Not all the big transfers were wrapped up by midnight on January 31. One of the most intriguing was not signed and sealed until February: this is the ‘deal’ which sees Chris Eaton quitting his anti-matchfix role at FIFA to sign on with the Qatar-based sports security outfit, ICSS.
The timing, from FIFA’s point of view, was not ideal but ICSS has insisted there is no bad feeling between the two organisations.
The ex-Interpol Australian has brought a high profile to football’s campaign against corruption out on the pitch, set up a significant worldwide network of investigators and shaken up more than a few complacent national associations and leagues.
Not the least of Eaton’s next challenge will be proving that an organisation which is only six months old has not bitten off more than it can chew – and doing so without the status of representing an international sports federation (unless ICSS is to be contracted, in due course, by the likes of FIFA and the IOC).
The privately-owned International Centre for Sports Security was created last September by Qatari Mohammed Hanzab and has undertaken a major recruiting raid of leading specialist personnel in the relevant sectors.
Eaton is ‘merely’ the latest.
Executive director Helmut Spahn, Germany’s head of security for the 2006 World Cup, said: “One of the major needs for sports events is that people must feel comfortable, safe and secure. They want to have good sporting entertainment but they must also believe in the result of the game. If people feel safe and secure but do not believe in the result of the game then you have a problem.”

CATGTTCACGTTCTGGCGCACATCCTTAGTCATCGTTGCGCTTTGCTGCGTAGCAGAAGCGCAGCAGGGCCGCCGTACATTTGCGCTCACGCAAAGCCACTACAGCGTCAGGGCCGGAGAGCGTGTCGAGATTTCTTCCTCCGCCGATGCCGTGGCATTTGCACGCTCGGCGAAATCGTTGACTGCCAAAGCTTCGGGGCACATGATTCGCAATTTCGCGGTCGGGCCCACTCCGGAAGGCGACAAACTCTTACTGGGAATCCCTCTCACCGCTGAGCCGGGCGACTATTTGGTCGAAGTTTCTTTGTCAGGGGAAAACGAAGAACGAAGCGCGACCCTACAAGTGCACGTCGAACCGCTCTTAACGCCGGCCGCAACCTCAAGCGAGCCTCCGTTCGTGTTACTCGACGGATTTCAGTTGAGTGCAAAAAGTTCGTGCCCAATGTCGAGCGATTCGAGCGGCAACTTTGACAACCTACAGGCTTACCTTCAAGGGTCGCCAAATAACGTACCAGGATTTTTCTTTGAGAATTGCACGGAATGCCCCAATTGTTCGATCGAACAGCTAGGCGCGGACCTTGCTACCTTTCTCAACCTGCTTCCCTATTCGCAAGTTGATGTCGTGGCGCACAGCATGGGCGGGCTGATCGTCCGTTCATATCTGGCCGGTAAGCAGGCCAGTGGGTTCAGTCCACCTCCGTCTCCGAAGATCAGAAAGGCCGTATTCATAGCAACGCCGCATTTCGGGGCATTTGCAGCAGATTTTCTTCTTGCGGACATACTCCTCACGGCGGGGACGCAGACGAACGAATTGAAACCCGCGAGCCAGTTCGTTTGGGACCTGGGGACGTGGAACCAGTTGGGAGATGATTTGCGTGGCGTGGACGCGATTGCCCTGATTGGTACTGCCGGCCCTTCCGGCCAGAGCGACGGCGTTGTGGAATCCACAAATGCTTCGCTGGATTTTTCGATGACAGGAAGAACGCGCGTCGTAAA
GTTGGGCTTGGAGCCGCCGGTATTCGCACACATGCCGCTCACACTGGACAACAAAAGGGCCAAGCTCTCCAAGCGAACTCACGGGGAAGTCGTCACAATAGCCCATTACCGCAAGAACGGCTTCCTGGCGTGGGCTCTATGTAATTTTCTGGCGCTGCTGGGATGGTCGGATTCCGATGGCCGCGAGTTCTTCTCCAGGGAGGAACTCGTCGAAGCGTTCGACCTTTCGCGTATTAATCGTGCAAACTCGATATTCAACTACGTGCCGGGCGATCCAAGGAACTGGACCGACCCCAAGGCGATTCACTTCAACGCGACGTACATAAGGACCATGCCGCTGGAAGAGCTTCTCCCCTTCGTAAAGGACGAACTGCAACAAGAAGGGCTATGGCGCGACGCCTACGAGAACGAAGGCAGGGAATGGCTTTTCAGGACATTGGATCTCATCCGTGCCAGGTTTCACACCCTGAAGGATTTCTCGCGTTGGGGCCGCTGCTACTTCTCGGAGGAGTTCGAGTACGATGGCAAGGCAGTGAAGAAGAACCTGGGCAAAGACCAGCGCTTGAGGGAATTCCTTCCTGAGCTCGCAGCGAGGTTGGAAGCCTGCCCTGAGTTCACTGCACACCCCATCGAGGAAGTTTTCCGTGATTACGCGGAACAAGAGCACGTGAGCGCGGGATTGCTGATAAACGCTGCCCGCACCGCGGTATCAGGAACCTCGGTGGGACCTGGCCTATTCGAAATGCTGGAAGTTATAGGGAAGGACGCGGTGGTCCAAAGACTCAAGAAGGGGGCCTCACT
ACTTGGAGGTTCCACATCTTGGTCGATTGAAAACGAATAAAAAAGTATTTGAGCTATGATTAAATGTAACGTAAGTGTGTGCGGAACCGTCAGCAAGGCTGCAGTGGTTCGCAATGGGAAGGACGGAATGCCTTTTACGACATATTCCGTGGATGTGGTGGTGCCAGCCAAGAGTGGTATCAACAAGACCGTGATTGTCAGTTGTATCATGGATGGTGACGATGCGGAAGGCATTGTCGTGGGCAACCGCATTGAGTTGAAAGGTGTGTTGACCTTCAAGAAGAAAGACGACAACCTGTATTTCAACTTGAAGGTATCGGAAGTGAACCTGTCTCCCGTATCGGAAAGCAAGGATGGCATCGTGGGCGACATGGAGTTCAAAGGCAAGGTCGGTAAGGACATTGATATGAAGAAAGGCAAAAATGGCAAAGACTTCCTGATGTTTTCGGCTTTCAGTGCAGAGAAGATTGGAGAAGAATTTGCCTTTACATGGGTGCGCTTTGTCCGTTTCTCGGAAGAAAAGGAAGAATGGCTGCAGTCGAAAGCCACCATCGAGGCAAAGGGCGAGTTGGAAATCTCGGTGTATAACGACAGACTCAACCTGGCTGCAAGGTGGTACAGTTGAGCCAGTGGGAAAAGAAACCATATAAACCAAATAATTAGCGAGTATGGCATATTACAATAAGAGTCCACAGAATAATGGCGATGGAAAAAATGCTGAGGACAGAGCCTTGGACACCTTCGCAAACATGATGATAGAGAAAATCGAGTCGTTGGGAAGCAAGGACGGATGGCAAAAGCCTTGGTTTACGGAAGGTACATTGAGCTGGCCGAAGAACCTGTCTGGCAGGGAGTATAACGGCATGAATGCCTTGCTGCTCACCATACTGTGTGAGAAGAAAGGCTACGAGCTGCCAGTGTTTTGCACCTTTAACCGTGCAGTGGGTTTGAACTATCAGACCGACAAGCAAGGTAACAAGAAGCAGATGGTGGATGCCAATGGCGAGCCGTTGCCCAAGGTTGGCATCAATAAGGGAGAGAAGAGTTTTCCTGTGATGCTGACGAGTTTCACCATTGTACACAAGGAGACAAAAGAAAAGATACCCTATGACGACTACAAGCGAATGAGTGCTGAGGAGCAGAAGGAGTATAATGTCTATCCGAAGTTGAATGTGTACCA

Hence ICSS has been in exploratory discussions with Brazilian organisers of the 2014 World Cup and the 2016 Rio Olympic Games.
As far as Eaton is concerned, he and Spahn’s paths crossed, not unnaturally, at a number of international conferences.
“We found there were various ideas on which we could work together,” said Spahn, “and, since Chris is highly-respected person in the field of combating matchfixing, the result is that he will join ICSS in May.
“He has a great network all over the world and great experience in this field. From out point of view, we are saving ourselves time by bringing in that knowledge.
“I think one of his biggest motivations was that, while he was working for FIFA on the problems of matchfixing in football, we are an international centre for sports security so Chris can bring his experience to bear in other fields of sports too.
“We have been talking to FIFA and explained the situation and there has been no criticism of us from FIFA.
“It was the same situation with me and the German football federation. There were a lot of projects I had implemented for them and when I talked to my president he said: ‘But Helmut, there is no-one to replace you.’ So I said: ‘I will help you find another guy,’ which I did. In the same way, Chris will help FIFA to find his own replacement.”
By Keir Radnedge